Renee Richards, playing her first competitive tennis since undergoing surgery on an achilles tendon last September, upset sixth-seeded Virginia Ruzici, 5-7, 6-1, 7-5 in the first round of the Avon championships at George Washington University's Smith Center last night.

"I've beaten Rosie (Casals) and Kerry Reid," said Richards. "But this is one of the best wins I've had."

Ruzici was playing her first match since sustaining a muscle pull in her leg a month ago. Ruzici seemed in command, breaking Richards in the third game of the third set for a 2-1 lead, after Richards lost 10 straight points.

But Richards, 44, who last year was known to tire early, came back in a flurry at the end of the set, breaking Ruzici in the 10th game to tie at 5-5.

Richards then held her serve and broke Ruzici for the 7-5 win.

Earlier, Richards had fought off a match point while serving in the ninth game of the final set, keeping her alive in the $125,000 torunament, first stop on the women's indoor tour.

"It's really disappointing to start back this way," said Ruzici, the world's 12th-ranked woman player. Richards is rated 27th.

"I just couldn't concentrate well," said Ruzici, "especially when I needed it -- when I was up 5-4 and serving.

"I let her attack me. There I was. I went down all of a sudden.

The final game went to deuce, and Richards then won the next two points, passing Ruzici with a backhand and forcing her to hit a forehand long.

This is the beginning of Richard's second year on the tour, following her much publiczed sex-change operation.

"Renee was serving really well," said Ruzici. "I've always had trouble against lefthanders."

This was the first meeting between the two players, although Richards said she has often practiced with Ruzici.

"It was difficult to come up with a game plan against her, because Virginia of today is different from Virginia of last year," said Richards. "She has truly become a world class top ten player.

"I couldn't have it in my plan to just hang on and wait for her to make errors, because she doesn't do that any more. I had to attack, try to make volleys."

The match lasted an hour and 45 minutes, drawing spirited responses from the crowd of less than 2,000.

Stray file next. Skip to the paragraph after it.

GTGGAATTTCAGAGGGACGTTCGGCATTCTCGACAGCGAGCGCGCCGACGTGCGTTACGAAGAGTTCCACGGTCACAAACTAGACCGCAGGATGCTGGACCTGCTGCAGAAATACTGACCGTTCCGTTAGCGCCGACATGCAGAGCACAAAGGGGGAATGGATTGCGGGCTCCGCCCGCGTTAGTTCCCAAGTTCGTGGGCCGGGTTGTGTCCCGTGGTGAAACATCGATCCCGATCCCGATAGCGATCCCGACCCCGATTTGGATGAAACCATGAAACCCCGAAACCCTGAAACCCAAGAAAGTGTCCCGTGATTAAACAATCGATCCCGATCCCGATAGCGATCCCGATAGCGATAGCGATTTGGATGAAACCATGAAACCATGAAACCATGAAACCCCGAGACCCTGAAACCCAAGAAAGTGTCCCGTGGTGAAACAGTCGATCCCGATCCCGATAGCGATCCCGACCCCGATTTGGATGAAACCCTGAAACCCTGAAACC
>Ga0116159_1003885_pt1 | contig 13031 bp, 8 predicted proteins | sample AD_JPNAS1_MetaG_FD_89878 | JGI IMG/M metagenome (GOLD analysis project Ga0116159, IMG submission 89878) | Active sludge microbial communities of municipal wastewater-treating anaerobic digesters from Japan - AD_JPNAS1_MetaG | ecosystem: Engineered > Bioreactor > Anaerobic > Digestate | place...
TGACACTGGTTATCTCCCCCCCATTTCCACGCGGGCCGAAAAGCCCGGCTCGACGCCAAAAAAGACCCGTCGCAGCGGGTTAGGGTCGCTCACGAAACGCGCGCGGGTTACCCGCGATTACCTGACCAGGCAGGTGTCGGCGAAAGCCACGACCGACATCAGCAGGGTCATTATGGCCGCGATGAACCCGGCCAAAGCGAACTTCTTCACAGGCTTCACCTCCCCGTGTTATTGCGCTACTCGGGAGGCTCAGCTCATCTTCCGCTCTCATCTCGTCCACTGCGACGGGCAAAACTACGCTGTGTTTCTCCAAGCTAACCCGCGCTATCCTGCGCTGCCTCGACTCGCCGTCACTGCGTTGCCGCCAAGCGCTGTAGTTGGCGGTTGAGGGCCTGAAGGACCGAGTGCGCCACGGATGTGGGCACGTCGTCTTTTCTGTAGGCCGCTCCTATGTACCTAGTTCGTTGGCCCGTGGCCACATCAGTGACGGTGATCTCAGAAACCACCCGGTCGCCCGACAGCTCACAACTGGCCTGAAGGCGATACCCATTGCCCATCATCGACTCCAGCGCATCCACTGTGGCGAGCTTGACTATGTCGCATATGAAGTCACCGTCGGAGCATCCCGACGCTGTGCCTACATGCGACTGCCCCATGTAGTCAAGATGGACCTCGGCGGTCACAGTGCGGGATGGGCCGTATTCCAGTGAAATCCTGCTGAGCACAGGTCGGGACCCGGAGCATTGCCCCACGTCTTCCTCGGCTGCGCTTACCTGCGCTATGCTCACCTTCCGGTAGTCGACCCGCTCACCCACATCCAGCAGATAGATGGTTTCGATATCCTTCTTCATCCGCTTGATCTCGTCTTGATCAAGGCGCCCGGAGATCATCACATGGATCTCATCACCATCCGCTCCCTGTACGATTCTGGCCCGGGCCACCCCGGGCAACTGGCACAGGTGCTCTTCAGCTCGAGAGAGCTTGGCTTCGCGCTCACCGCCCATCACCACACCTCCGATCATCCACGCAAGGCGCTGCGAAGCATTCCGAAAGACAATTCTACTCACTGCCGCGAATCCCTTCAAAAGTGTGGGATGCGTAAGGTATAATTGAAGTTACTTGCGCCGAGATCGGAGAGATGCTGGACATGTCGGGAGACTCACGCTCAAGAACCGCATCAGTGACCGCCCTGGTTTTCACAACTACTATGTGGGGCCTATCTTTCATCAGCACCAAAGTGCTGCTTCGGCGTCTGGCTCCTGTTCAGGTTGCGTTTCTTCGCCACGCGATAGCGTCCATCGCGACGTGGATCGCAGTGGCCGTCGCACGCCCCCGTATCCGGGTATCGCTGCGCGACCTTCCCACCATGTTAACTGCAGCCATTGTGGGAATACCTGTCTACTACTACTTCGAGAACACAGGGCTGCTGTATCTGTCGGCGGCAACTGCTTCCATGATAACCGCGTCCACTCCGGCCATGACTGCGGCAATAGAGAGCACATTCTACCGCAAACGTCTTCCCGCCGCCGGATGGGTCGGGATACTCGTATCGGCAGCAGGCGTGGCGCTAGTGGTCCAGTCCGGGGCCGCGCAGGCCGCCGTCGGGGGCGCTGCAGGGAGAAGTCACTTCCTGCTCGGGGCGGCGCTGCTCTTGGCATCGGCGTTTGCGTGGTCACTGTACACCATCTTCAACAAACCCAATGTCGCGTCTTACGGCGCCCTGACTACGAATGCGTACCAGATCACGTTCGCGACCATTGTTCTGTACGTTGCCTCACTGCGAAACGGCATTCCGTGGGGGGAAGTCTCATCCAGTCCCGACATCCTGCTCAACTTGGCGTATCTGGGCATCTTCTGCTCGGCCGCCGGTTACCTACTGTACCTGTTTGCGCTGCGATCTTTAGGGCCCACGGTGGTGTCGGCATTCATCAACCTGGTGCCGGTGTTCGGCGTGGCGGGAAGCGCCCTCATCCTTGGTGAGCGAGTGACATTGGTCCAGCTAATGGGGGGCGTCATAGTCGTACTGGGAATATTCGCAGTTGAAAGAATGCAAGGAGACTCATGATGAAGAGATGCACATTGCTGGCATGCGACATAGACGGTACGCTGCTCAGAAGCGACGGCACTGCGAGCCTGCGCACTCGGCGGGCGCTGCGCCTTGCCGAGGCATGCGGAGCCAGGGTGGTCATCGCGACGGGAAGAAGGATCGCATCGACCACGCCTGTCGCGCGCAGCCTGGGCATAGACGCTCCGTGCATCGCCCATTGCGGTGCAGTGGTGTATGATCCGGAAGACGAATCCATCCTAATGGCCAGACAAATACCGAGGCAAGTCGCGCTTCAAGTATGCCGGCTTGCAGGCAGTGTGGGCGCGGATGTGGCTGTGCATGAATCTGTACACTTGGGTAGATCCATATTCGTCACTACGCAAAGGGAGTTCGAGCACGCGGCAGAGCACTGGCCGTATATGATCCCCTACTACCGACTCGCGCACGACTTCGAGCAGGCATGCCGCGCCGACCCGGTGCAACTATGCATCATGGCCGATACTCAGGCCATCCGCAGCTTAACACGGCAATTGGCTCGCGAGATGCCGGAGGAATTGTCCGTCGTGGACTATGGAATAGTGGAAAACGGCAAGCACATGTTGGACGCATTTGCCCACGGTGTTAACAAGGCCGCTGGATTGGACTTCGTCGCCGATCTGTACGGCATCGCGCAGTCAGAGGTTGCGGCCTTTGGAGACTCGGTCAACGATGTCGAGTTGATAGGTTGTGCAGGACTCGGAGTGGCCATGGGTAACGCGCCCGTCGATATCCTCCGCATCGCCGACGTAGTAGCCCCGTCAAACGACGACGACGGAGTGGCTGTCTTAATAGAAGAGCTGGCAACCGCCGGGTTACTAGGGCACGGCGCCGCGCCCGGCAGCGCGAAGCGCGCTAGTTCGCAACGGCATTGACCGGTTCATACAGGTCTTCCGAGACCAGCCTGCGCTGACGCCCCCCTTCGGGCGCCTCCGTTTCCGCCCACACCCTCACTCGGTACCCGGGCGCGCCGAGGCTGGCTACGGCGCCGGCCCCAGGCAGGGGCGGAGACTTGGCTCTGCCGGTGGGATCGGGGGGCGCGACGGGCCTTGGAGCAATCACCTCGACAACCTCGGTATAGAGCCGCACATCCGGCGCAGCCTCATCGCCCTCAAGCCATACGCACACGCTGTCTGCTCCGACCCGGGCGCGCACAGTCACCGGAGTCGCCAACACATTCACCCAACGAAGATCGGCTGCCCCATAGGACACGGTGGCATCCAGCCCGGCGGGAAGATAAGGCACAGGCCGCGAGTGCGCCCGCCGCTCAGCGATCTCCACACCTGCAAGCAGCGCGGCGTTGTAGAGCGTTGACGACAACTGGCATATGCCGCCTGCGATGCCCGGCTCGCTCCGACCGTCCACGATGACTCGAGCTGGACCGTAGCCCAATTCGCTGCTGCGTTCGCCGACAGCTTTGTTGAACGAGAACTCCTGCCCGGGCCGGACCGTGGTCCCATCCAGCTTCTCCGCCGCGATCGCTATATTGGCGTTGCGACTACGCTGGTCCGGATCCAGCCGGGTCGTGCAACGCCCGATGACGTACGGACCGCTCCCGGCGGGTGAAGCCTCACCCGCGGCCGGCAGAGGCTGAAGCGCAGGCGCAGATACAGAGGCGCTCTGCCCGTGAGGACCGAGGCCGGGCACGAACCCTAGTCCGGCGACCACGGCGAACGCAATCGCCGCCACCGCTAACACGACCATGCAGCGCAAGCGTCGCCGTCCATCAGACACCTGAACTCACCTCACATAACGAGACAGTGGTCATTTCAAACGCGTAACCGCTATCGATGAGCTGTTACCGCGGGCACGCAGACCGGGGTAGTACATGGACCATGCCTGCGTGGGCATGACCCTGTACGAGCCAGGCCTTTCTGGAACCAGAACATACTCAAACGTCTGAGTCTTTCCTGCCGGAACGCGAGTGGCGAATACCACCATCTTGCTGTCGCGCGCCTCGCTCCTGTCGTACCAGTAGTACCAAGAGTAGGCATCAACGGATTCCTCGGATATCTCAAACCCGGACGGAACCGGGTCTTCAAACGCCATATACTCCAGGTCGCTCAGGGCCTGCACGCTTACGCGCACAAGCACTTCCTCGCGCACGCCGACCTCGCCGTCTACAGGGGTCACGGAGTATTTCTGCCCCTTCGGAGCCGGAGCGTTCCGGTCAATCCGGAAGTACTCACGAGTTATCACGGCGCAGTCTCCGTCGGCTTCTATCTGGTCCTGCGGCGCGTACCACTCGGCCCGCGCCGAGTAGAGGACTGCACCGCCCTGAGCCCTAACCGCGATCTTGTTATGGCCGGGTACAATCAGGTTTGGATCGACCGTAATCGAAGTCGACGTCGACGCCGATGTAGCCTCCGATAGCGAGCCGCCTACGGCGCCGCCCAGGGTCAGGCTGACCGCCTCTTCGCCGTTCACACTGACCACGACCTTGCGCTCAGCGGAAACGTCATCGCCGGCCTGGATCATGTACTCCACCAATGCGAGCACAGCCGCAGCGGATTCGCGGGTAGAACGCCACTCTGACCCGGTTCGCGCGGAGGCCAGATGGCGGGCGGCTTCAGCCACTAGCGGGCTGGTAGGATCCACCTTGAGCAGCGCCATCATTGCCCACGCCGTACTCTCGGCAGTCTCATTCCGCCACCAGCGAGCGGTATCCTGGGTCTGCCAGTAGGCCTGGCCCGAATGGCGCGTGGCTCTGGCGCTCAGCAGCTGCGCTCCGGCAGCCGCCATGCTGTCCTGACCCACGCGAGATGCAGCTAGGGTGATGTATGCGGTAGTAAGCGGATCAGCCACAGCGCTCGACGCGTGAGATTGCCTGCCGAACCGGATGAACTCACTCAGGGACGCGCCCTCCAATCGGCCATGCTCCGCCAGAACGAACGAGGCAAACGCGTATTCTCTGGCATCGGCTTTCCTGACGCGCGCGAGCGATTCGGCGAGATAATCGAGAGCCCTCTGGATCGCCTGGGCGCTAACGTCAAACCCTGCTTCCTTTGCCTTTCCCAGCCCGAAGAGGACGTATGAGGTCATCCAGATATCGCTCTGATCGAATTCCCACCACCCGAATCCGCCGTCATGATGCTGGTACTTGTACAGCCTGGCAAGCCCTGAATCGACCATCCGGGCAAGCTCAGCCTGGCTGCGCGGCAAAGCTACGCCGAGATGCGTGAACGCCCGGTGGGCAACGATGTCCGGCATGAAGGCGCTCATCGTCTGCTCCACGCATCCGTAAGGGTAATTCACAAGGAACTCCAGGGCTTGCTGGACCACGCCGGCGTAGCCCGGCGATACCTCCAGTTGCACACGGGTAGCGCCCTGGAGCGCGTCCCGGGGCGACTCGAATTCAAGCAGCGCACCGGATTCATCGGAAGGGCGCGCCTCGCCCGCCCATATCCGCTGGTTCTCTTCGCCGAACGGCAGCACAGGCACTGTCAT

Fourth-seeded Dianne Fromholtz beat Jo Anne Russell 6-2 in their first set and then won the match by default, leading 2-1 in the second. Russell, a quarterfinalist in Washington last year, injured her right ankle and could not continue.

Yesterday's earlier matches went according to form.

Ruta Gerulaitis, the younger sister of Vitas, defeated Dana Gilbert, 6-4, 6-4, to advance to the second round of the $125,000 tournament, which concludes Sunday.

Ilana Kloss faced five set points before managing a 7-6 win in the first set over Laura DuPont, and went on to defeat the Matthews, N.C., native, 7-6, 2-6, 6-4.

DuPont was bedeviling Kloss with fine drop shots, but Kloss became more aggressive and took control of the match, scoring on passing shots and forcing DuPont into errors.

The DuPont-Kloss match was the longest and most exciting of the early matches. Maureen (Peanut) Louie disposed of Viviana Gonzales, a finalist in last summer's U.S. Clay Court championships, 6-4, 7-6. Louie won the tie breaker in the second set, 7-1.

Ann Kiyomura, more noted for her doubles play, beat Jeanne DuVall, 6-4, 6-2.

Janet Newberry eliminated Caroline Stoll, 6-2, 6-2.

Martina Navratilova, the defending champion and top seed, opens play tonight against Lea Antonopolis, and second-seeded Tracy Austin will see action Wednesday against Barbara Halquist.

Seventh-seeded Pam Shriver will meet Francoise Durr tonight.

In yesterday's preliminary qualifying match, Nancy Ornstein of Washington beat Zenda Liess, 4-6, 6-3, 7-5. Ornstein will play Mima Jausovec this morning.